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e had swerved violently into a ditch and t

wisted her ankle. As she could neither walk nor ride, he picked her up in his arms. “I’ll take you to the farm house.” “You can’t possibly carry me,” she protested. “I’ll soon show you,” said Martin, and he carried her. And although she was none too light and his muscles strained beneath her weight, he rejoiced in her surprised appreciation of his man’s strength.

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suppose you’re quite certain now you’re

my big brother.” “Perfectly certain,” said Martin. And then he felt her grip around his neck relax and her body weigh dead in his arms and he saw that she had fainted from the pain. Leaving her in the care of the kind farm people, he went to retrieve the abandoned bicycles and reflected on the occurrence. In the first place he would not have lost his head on encountering a set of harmless steers; secondly, had he accidentally twisted his ankle, Corinna could not have carried him; thirdly he would not have fainted; fourthly, mocking as her last words had been, she had confessed her inferiority; all of which was most comforting to his self-esteem. Then, some time afterwards, when the farmer put her into a broken-down equipage covered with a vast hood and drawn by a gaunt horse, rustily caparisoned, in order to drive her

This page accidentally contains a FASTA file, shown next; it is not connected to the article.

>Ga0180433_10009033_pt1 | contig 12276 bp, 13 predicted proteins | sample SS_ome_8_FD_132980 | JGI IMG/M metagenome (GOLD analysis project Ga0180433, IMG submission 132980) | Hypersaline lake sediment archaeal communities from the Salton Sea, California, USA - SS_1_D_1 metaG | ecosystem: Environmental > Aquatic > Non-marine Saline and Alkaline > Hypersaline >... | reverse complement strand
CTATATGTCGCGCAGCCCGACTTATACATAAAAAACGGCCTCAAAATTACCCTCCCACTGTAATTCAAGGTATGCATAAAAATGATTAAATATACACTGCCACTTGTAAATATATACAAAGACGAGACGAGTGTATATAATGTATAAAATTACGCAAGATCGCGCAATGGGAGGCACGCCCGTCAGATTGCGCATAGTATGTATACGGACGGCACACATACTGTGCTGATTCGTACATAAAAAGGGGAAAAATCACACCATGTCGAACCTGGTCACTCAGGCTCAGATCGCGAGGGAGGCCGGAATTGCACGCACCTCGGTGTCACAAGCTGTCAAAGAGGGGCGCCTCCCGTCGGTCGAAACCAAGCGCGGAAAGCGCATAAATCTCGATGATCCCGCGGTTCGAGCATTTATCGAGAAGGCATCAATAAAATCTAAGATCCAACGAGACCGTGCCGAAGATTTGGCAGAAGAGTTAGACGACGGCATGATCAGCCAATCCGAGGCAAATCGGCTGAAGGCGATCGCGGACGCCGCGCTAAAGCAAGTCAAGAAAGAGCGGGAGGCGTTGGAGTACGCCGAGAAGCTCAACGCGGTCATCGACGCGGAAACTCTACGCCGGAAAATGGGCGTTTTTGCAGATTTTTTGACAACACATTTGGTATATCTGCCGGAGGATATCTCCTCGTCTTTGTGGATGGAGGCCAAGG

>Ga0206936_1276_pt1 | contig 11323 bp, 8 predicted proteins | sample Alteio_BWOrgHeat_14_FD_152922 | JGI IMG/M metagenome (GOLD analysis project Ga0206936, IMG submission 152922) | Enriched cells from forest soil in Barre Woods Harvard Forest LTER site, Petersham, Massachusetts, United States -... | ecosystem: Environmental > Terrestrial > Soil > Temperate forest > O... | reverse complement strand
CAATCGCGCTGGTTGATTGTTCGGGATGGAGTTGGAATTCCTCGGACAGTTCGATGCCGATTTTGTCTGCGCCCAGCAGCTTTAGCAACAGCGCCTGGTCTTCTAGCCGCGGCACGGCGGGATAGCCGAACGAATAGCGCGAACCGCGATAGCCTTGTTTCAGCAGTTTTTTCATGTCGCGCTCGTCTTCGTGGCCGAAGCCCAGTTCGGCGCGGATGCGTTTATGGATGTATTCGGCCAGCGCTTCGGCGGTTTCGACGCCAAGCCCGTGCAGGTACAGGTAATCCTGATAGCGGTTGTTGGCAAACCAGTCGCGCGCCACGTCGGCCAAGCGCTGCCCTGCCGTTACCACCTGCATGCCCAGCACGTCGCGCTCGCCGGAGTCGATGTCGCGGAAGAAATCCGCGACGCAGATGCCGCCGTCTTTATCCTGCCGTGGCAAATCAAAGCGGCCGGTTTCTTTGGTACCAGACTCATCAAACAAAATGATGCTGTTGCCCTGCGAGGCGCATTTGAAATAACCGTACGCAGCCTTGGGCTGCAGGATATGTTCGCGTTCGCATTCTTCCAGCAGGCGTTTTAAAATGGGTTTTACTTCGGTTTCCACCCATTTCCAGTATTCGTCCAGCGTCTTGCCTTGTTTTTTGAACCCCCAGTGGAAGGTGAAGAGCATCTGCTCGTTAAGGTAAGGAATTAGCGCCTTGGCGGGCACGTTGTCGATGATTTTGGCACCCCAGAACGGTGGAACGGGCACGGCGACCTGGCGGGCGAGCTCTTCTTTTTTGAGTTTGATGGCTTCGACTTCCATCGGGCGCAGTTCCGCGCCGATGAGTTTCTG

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stant, Martin superintended the arrangemen

ts, leaving Corinna not a word to say. He rode, a mounted constable, by her side, and on arriving at the inn carried her up to her room and talked with much authority. Then, having passed through Poitiers and Ruffec, they came, three weeks after their start from Paris, to Angoulême, daintiest of cities, perched on its bastioned rocks above the Charente. And here, as it was the penultimate stage of their journey, they sojourned a few days. They stood on the shady rampart and gazed over the red-roofed houses embowered in greenery at the great plain golden in harvest and drenched in sunshine, and sighed. “I dread Brant?me,” said Corinna. “It marks something definite. Hitherto we have been going along vaguely, in a sort of stupefied dream. At Brant?me we’ll have to think.” “I’ve no doubt it will do us good,” said Martin. “I fail to see it,” said Corinna. “We’ll just have the same old worry over again.” “I’m not so sure,” Martin answered. “In the first place we’re not quite the same people as we were